Operation Beautiful

Thought I would take a moment away from the food photography and recent eats to discuss the book that healthy living food blogger Caitlin Boyle wrote and released this past week. It’s called Operation Beautiful and you can read more about how she used sticky notes to transform the way women see themselves here.

(Image taken from Amazon.com)

Let me just say that I have not read the book, but I hope to acquire it soon, but several other women of the blogosphere have discussed different aspects of the book, and the one I really want to talk about it the “happy weight” issue.

“Happy weight,” is in essence the weight at which one feels happy, healthy, active,  nourished, and not deprived. It goes beyond BMI charts, beyond comparisons, and beyond a specific number on the scale.

Let me just share a bit of what’s going on in my heart recently. I’ve been on Weight Watchers since October. I’ve dropped in the neighborhood of 40 pounds and have gone from a snug size 14 to a comfortable size 8. I am leaner and lighter than I was at my high school graduation, and am now the smallest I have been since the summer between 7th and 8th grades. For the first time in my life my waist-to-hip ratio is within “healthy” range, and I’ve pretty much eliminated the damage I did to my body in college. I’ve changed my eating habits and have adopted a moderately active lifestyle and have encouraged friends and family to do the same.

And I’ll note that I am actually quite happy with my body. If there’s one thing that college taught me about body image is that not everyone is a size 2. I came to college and suddenly it seemed that there were more and more girls who looked like me (large bone structure and hide-it-well padding), so I didn’t feel so self-conscious anymore. In fact, I’m thrilled to say that now I can share clothes with my youngest sister, my cousin, and several of my friends. I don’t feel chubby anymore. I feel average, normal, for the first time!

But I haven’t stopped. My “goal weight” with Weight Watchers is 138.8 (What I weighed when I first came to college). I have been cavorting around in weight between 139.2 (seriously.) and 143 lbs all summer long. And honestly, I’m tired of it. I’m tired of paying Weight Watchers month after month just because I feel like I’ve “given up” if I don’t see my weight tracker meet “goal.” And I think this might be a little neurotic. What is a number? What really will 138.8 do that 140 cannot? Will 138 suddenly make me worthy of buying new clothes while 140 will not? Perhaps it’s time for a shift in focus.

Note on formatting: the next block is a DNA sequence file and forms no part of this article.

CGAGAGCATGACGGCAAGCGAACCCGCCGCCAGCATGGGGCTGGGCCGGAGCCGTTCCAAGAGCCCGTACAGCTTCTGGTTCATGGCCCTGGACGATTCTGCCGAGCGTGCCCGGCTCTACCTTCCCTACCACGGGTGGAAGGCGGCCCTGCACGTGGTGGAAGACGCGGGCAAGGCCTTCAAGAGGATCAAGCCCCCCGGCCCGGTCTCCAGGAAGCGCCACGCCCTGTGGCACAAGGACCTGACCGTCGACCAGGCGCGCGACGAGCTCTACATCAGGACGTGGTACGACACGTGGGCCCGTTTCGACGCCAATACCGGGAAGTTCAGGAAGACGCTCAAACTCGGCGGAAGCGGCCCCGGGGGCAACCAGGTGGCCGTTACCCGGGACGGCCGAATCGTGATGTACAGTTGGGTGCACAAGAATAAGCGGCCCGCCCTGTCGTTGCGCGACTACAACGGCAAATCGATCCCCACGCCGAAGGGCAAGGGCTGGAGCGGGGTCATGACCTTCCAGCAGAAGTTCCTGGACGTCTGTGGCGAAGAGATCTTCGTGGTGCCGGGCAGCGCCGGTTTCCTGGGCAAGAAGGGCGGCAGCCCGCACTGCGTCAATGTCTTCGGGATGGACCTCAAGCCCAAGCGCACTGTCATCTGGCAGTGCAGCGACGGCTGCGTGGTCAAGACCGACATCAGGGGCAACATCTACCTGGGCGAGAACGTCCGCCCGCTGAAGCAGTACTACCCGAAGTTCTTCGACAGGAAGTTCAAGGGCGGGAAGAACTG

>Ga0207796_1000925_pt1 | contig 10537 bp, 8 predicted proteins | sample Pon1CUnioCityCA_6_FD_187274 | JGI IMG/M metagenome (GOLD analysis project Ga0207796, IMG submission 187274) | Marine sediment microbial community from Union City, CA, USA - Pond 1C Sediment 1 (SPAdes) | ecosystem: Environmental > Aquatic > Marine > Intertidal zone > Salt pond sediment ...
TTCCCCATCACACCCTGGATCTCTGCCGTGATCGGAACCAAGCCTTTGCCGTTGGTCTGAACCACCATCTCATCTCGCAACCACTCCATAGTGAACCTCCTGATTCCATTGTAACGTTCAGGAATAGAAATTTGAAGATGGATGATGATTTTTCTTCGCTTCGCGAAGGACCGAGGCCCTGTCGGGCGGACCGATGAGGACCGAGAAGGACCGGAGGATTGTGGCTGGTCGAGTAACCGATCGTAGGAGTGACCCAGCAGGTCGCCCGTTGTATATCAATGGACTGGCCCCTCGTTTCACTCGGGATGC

No, I’m not ready to give up becoming leaner, fitter, and healthier. But perhaps it’s time, just like in the weight loss journeys of other healthy living bloggers (ie. Tina, Angela, Kath, etc.) to take a step back from the scale and focus more on behavior. The scale served me well and was a marvelous tool, but I’m tired of feeling sorry for myself for retaining water right before “weigh-in.” And I’m aware that I’ve laxed more on my behaviors, and I want to focus more on exercising with greater intention (and not just to burn calories) and eating better because I know that it’s good for my body. And if I happen to drop 5 more pounds or another dress size in the process, so be it.

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One response to “Operation Beautiful

  1. Yes, losing weight, being lean and fit, it all has to do with behavior, plain and simple.

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